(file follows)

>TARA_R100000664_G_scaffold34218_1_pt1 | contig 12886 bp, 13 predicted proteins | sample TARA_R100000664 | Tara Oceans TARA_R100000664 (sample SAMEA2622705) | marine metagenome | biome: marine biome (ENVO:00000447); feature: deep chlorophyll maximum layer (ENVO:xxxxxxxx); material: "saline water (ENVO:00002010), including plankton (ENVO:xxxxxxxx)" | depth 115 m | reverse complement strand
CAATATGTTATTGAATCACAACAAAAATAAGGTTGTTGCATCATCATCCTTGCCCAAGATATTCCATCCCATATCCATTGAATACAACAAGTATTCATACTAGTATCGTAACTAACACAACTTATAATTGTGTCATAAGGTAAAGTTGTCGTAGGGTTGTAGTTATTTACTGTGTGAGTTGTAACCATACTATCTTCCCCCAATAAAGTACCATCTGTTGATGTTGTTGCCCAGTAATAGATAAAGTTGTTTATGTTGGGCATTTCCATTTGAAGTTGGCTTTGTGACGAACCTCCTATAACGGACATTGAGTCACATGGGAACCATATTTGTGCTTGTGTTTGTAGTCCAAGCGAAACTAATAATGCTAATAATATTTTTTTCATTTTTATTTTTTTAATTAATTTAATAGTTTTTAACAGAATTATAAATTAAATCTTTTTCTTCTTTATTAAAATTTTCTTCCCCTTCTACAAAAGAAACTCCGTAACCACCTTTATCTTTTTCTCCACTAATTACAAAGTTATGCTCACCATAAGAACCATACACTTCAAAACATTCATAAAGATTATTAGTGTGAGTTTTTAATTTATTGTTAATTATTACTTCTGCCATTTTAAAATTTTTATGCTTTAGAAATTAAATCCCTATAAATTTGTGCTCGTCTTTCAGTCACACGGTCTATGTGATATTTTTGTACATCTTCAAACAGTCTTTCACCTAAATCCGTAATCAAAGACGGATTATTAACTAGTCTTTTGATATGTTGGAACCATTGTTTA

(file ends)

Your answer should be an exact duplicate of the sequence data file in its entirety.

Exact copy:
>TARA_R100000664_G_scaffold34218_1_pt1 | contig 12886 bp, 13 predicted proteins | sample TARA_R100000664 | Tara Oceans TARA_R100000664 (sample SAMEA2622705) | marine metagenome | biome: marine biome (ENVO:00000447); feature: deep chlorophyll maximum layer (ENVO:xxxxxxxx); material: "saline water (ENVO:00002010), including plankton (ENVO:xxxxxxxx)" | depth 115 m | reverse complement strand
CAATATGTTATTGAATCACAACAAAAATAAGGTTGTTGCATCATCATCCTTGCCCAAGATATTCCATCCCATATCCATTGAATACAACAAGTATTCATACTAGTATCGTAACTAACACAACTTATAATTGTGTCATAAGGTAAAGTTGTCGTAGGGTTGTAGTTATTTACTGTGTGAGTTGTAACCATACTATCTTCCCCCAATAAAGTACCATCTGTTGATGTTGTTGCCCAGTAATAGATAAAGTTGTTTATGTTGGGCATTTCCATTTGAAGTTGGCTTTGTGACGAACCTCCTATAACGGACATTGAGTCACATGGGAACCATATTTGTGCTTGTGTTTGTAGTCCAAGCGAAACTAATAATGCTAATAATATTTTTTTCATTTTTATTTTTTTAATTAATTTAATAGTTTTTAACAGAATTATAAATTAAATCTTTTTCTTCTTTATTAAAATTTTCTTCCCCTTCTACAAAAGAAACTCCGTAACCACCTTTATCTTTTTCTCCACTAATTACAAAGTTATGCTCACCATAAGAACCATACACTTCAAAACATTCATAAAGATTATTAGTGTGAGTTTTTAATTTATTGTTAATTATTACTTCTGCCATTTTAAAATTTTTATGCTTTAGAAATTAAATCCCTATAAATTTGTGCTCGTCTTTCAGTCACACGGTCTATGTGATATTTTTGTACATCTTCAAACAGTCTTTCACCTAAATCCGTAATCAAAGACGGATTATTAACTAGTCTTTTGATATGTTGGAACCATTGTTTA